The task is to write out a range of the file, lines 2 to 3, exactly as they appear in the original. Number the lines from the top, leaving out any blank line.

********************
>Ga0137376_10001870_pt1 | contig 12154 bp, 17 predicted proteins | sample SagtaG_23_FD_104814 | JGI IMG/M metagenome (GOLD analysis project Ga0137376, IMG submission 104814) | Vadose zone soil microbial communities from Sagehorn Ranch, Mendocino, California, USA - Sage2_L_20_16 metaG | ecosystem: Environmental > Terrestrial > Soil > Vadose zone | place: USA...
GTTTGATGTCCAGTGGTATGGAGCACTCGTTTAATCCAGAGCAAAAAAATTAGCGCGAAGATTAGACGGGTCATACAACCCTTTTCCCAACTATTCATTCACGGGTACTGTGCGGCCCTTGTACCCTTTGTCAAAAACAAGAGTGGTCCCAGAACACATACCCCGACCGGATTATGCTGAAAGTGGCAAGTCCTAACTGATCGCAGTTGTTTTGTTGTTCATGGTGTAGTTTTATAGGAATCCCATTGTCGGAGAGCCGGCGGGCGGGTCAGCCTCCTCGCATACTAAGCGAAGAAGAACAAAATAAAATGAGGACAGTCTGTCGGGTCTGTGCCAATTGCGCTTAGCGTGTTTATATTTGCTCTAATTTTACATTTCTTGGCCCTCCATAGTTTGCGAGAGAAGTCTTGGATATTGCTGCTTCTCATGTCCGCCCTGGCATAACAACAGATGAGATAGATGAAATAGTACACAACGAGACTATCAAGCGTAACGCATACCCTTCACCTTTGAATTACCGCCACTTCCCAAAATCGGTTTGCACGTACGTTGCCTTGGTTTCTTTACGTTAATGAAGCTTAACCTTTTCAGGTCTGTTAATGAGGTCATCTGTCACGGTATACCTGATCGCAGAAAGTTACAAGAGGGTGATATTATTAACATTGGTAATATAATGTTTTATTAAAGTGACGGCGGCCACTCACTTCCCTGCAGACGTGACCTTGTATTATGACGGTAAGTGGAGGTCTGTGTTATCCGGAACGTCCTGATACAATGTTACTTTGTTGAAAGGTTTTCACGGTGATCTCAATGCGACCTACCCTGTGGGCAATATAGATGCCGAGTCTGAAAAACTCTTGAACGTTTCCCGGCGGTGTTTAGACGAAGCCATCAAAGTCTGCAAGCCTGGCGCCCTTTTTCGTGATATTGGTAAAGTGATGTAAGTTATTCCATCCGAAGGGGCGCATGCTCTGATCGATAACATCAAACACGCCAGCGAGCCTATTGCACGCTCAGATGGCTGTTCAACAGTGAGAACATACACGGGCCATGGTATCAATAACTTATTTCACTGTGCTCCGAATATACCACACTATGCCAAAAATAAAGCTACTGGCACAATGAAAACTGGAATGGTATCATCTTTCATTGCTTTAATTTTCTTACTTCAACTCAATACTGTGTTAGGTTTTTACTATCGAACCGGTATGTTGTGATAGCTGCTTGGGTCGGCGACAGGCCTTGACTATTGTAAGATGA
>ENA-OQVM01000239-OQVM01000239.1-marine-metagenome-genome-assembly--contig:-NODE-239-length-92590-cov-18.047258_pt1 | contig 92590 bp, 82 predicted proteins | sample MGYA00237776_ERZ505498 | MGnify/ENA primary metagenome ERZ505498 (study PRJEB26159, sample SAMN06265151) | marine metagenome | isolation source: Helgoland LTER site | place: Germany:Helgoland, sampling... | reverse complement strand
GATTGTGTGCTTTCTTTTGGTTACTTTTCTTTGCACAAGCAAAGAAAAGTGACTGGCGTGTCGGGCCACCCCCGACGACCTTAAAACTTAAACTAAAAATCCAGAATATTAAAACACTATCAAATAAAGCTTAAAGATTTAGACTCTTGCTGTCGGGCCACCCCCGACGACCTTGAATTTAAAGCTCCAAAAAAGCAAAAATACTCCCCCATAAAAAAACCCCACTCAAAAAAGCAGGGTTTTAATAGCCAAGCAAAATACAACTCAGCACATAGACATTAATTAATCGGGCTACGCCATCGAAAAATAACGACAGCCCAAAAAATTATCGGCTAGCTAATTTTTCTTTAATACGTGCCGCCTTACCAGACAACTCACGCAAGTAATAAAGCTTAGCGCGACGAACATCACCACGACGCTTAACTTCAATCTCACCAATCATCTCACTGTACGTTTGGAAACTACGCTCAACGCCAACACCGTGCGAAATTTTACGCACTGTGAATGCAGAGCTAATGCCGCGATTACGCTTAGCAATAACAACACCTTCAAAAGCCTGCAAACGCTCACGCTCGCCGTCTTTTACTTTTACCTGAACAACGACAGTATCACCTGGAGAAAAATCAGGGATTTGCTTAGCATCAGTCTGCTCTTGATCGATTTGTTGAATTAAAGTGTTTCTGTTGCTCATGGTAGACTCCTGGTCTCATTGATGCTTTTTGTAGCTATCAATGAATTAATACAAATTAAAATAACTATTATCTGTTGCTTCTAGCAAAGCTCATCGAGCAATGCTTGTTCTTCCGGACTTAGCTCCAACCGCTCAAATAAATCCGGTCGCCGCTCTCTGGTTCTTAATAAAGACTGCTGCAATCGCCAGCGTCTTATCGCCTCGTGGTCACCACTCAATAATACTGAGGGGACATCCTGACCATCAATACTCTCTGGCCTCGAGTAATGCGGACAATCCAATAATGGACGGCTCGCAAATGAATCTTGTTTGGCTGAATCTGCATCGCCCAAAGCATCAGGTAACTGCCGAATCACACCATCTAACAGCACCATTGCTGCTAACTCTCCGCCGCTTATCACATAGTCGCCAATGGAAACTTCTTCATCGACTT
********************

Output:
GTTTGATGTCCAGTGGTATGGAGCACTCGTTTAATCCAGAGCAAAAAAATTAGCGCGAAGATTAGACGGGTCATACAACCCTTTTCCCAACTATTCATTCACGGGTACTGTGCGGCCCTTGTACCCTTTGTCAAAAACAAGAGTGGTCCCAGAACACATACCCCGACCGGATTATGCTGAAAGTGGCAAGTCCTAACTGATCGCAGTTGTTTTGTTGTTCATGGTGTAGTTTTATAGGAATCCCATTGTCGGAGAGCCGGCGGGCGGGTCAGCCTCCTCGCATACTAAGCGAAGAAGAACAAAATAAAATGAGGACAGTCTGTCGGGTCTGTGCCAATTGCGCTTAGCGTGTTTATATTTGCTCTAATTTTACATTTCTTGGCCCTCCATAGTTTGCGAGAGAAGTCTTGGATATTGCTGCTTCTCATGTCCGCCCTGGCATAACAACAGATGAGATAGATGAAATAGTACACAACGAGACTATCAAGCGTAACGCATACCCTTCACCTTTGAATTACCGCCACTTCCCAAAATCGGTTTGCACGTACGTTGCCTTGGTTTCTTTACGTTAATGAAGCTTAACCTTTTCAGGTCTGTTAATGAGGTCATCTGTCACGGTATACCTGATCGCAGAAAGTTACAAGAGGGTGATATTATTAACATTGGTAATATAATGTTTTATTAAAGTGACGGCGGCCACTCACTTCCCTGCAGACGTGACCTTGTATTATGACGGTAAGTGGAGGTCTGTGTTATCCGGAACGTCCTGATACAATGTTACTTTGTTGAAAGGTTTTCACGGTGATCTCAATGCGACCTACCCTGTGGGCAATATAGATGCCGAGTCTGAAAAACTCTTGAACGTTTCCCGGCGGTGTTTAGACGAAGCCATCAAAGTCTGCAAGCCTGGCGCCCTTTTTCGTGATATTGGTAAAGTGATGTAAGTTATTCCATCCGAAGGGGCGCATGCTCTGATCGATAACATCAAACACGCCAGCGAGCCTATTGCACGCTCAGATGGCTGTTCAACAGTGAGAACATACACGGGCCATGGTATCAATAACTTATTTCACTGTGCTCCGAATATACCACACTATGCCAAAAATAAAGCTACTGGCACAATGAAAACTGGAATGGTATCATCTTTCATTGCTTTAATTTTCTTACTTCAACTCAATACTGTGTTAGGTTTTTACTATCGAACCGGTATGTTGTGATAGCTGCTTGGGTCGGCGACAGGCCTTGACTATTGTAAGATGA
>ENA-OQVM01000239-OQVM01000239.1-marine-metagenome-genome-assembly--contig:-NODE-239-length-92590-cov-18.047258_pt1 | contig 92590 bp, 82 predicted proteins | sample MGYA00237776_ERZ505498 | MGnify/ENA primary metagenome ERZ505498 (study PRJEB26159, sample SAMN06265151) | marine metagenome | isolation source: Helgoland LTER site | place: Germany:Helgoland, sampling... | reverse complement strand